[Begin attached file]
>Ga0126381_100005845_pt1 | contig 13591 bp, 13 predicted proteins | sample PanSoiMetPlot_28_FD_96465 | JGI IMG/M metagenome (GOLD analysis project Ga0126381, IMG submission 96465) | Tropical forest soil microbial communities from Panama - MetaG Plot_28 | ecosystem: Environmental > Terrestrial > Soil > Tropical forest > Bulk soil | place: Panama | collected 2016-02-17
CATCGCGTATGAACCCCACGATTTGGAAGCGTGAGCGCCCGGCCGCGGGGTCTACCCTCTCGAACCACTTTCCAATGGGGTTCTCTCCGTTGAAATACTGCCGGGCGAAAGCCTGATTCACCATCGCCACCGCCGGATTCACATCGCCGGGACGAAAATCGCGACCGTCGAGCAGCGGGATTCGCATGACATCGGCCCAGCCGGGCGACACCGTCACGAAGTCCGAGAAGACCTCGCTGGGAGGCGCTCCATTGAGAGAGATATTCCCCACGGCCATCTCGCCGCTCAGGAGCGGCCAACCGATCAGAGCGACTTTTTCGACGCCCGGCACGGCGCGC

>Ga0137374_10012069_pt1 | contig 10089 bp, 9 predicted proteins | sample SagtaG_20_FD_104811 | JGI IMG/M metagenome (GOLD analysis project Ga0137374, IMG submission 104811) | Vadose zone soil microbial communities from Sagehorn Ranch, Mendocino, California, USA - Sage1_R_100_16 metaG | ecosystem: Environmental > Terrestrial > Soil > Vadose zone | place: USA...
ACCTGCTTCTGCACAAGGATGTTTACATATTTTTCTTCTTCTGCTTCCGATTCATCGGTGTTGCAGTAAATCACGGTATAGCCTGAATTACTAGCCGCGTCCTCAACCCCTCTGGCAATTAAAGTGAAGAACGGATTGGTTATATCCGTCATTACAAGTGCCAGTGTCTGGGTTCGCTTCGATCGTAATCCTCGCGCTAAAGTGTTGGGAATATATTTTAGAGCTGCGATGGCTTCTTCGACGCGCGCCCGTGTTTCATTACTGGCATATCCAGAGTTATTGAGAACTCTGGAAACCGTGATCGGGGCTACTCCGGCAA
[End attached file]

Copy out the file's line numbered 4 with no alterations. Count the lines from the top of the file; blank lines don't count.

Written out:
ACCTGCTTCTGCACAAGGATGTTTACATATTTTTCTTCTTCTGCTTCCGATTCATCGGTGTTGCAGTAAATCACGGTATAGCCTGAATTACTAGCCGCGTCCTCAACCCCTCTGGCAATTAAAGTGAAGAACGGATTGGTTATATCCGTCATTACAAGTGCCAGTGTCTGGGTTCGCTTCGATCGTAATCCTCGCGCTAAAGTGTTGGGAATATATTTTAGAGCTGCGATGGCTTCTTCGACGCGCGCCCGTGTTTCATTACTGGCATATCCAGAGTTATTGAGAACTCTGGAAACCGTGATCGGGGCTACTCCGGCAA